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Utah AG asks Supreme Court to stay same-sex marriage order

The Utah Attorney General [official website] filed an application for stay [text, PDF] with the US Supreme Court [official website] on Tuesday to block same-sex marriages pending the state's appeal of a US district judge's December 20 decision [JURIST report] striking down the state's ban. Three similar applications to the US Court of Appeals for the Tenth Circuit have been rejected [JURIST report]. The attorney general argues that the district court's decision to strike down the ban on same-sex marriage is an "impermissible federal intrusion on state power" to define marriage. The application also states that same-sex marriages are now occurring every day in Utah, and "each one is an affront" to state interests. The attorney general concludes that a stay is "urgently needed" to minimize the "enormous disruption to the state and its citizens of potentially having to unwind thousand more same-sex marriages" if the Supreme Court should agree with Utah that the district court exceeded its constitutional authority. A response is due Friday.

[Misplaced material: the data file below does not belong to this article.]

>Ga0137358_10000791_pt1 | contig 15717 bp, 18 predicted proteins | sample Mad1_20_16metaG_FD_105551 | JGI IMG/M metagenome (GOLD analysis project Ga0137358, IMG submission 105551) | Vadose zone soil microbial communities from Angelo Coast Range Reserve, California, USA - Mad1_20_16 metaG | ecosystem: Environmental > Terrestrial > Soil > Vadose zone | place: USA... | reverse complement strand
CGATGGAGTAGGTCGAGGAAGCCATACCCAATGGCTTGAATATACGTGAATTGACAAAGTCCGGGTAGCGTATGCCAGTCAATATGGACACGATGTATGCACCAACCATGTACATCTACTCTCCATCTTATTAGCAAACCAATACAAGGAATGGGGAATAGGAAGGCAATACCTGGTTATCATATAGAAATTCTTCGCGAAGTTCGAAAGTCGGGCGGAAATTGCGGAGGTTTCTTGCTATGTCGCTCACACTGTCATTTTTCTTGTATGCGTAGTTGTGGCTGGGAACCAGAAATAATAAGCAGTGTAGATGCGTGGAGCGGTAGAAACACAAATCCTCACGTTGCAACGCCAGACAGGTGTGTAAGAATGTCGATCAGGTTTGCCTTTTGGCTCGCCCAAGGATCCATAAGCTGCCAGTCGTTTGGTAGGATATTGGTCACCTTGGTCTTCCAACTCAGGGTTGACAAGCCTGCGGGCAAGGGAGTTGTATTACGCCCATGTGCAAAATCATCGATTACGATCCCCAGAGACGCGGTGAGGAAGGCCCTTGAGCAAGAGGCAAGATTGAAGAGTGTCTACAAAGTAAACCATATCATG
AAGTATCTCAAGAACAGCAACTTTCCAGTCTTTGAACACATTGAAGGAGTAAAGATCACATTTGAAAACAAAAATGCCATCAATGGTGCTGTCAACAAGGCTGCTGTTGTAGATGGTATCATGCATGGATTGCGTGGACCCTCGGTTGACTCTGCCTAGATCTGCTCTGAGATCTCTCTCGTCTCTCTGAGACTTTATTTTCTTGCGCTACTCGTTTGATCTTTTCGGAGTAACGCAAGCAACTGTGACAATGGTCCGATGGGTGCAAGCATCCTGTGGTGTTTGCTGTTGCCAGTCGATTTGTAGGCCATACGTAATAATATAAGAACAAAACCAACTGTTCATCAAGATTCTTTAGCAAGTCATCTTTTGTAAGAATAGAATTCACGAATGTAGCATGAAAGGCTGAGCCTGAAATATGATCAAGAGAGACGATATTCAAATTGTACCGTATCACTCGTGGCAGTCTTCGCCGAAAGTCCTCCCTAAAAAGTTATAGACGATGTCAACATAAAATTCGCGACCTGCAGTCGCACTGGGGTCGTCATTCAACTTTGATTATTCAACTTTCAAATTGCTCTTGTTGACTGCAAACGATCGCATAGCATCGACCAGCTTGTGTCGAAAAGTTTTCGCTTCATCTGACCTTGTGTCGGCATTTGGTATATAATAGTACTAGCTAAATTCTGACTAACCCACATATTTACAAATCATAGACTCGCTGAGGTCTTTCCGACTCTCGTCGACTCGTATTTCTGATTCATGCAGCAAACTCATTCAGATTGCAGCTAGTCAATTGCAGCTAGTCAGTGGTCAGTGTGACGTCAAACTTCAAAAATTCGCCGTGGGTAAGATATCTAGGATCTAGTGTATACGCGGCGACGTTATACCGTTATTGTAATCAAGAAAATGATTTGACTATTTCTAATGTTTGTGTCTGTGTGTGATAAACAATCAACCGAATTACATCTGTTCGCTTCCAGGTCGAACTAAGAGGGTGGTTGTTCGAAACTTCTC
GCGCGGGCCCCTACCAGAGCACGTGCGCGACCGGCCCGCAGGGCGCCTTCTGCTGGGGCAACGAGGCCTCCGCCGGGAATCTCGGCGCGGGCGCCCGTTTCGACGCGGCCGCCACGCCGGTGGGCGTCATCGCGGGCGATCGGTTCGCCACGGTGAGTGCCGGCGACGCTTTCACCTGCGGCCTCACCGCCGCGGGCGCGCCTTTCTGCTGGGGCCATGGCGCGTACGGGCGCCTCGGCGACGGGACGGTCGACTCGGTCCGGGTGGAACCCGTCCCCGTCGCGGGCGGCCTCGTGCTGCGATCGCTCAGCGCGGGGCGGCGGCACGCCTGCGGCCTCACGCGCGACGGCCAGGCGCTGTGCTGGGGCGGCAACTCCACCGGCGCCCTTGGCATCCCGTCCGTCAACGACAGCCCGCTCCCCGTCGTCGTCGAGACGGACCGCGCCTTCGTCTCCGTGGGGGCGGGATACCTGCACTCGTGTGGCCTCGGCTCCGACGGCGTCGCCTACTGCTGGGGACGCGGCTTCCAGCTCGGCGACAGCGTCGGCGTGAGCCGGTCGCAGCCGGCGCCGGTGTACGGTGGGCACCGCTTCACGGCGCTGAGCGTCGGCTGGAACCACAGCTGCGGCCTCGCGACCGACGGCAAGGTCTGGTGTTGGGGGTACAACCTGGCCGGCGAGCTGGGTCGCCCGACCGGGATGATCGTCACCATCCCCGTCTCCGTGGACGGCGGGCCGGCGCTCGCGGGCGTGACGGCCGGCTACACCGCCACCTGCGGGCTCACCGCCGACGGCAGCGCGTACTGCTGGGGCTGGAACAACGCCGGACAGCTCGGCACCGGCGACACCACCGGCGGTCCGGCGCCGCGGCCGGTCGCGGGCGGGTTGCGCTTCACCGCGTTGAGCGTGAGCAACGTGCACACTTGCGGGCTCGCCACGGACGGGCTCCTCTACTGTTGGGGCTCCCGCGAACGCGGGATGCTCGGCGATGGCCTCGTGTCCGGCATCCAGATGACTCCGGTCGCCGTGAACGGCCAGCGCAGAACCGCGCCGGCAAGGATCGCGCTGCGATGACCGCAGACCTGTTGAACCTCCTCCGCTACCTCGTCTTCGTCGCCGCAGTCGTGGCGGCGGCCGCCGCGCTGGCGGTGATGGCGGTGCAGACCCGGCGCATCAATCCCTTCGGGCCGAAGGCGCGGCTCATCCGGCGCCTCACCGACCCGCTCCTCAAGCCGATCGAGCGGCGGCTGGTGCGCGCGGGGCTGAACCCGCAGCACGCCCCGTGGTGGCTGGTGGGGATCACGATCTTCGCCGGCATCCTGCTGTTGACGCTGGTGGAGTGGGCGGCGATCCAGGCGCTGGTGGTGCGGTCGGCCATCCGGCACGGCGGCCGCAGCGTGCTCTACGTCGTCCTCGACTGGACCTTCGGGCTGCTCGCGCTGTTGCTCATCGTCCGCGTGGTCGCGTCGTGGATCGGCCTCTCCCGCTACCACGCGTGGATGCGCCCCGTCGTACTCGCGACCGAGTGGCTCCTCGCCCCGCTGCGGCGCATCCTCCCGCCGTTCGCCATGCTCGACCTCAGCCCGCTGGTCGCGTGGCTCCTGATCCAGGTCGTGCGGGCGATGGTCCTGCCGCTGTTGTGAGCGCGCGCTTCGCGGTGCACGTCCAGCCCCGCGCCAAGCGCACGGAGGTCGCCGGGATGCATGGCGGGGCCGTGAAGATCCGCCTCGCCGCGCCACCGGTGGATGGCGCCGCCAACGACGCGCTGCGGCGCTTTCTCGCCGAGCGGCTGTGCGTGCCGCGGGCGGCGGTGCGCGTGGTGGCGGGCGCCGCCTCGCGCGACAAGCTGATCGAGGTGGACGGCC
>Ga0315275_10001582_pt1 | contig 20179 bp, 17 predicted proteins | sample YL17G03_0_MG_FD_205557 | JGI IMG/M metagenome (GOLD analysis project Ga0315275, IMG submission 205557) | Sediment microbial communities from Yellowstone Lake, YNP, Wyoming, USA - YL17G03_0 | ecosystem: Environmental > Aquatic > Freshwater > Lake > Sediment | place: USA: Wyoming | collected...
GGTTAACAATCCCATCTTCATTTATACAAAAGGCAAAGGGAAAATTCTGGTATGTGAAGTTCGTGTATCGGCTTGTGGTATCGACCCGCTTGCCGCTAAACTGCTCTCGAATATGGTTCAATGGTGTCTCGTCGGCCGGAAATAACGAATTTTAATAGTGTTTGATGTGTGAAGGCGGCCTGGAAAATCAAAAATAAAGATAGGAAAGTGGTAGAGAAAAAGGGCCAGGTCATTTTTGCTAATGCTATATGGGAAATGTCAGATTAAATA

The rights of same-sex couples has been a controversial issue in the US and internationally. Last month the US District Court for the District of Utah ruled that Utah's constitutional and statutory bans on same-sex marriage violated due process and equal protection guaranteed by the Fourteenth Amendment to the US Constitution. The same day that the Utah ruling was issued, the Uganda parliament passed a bill limiting the rights of same-sex couples and imposing a penalty of up to life imprisonment [JURIST report] for involvement in homosexual relationships. Earlier that week, New Mexico's high court ruled that it is unconstitutional [JURIST report] to deny same-sex couples the right to marry. The same week, the US executive branch announced that it would begin processing Social Security payments [JURIST report] to surviving couples in accordance with a US Supreme Court ruling [JURIST report] issued this summer which struck down the Defense of Marriage Act [text], a federal statute that defined marriage as a legal union between a man and a woman for all federal purposes and refused to recognize any other type of marriage.

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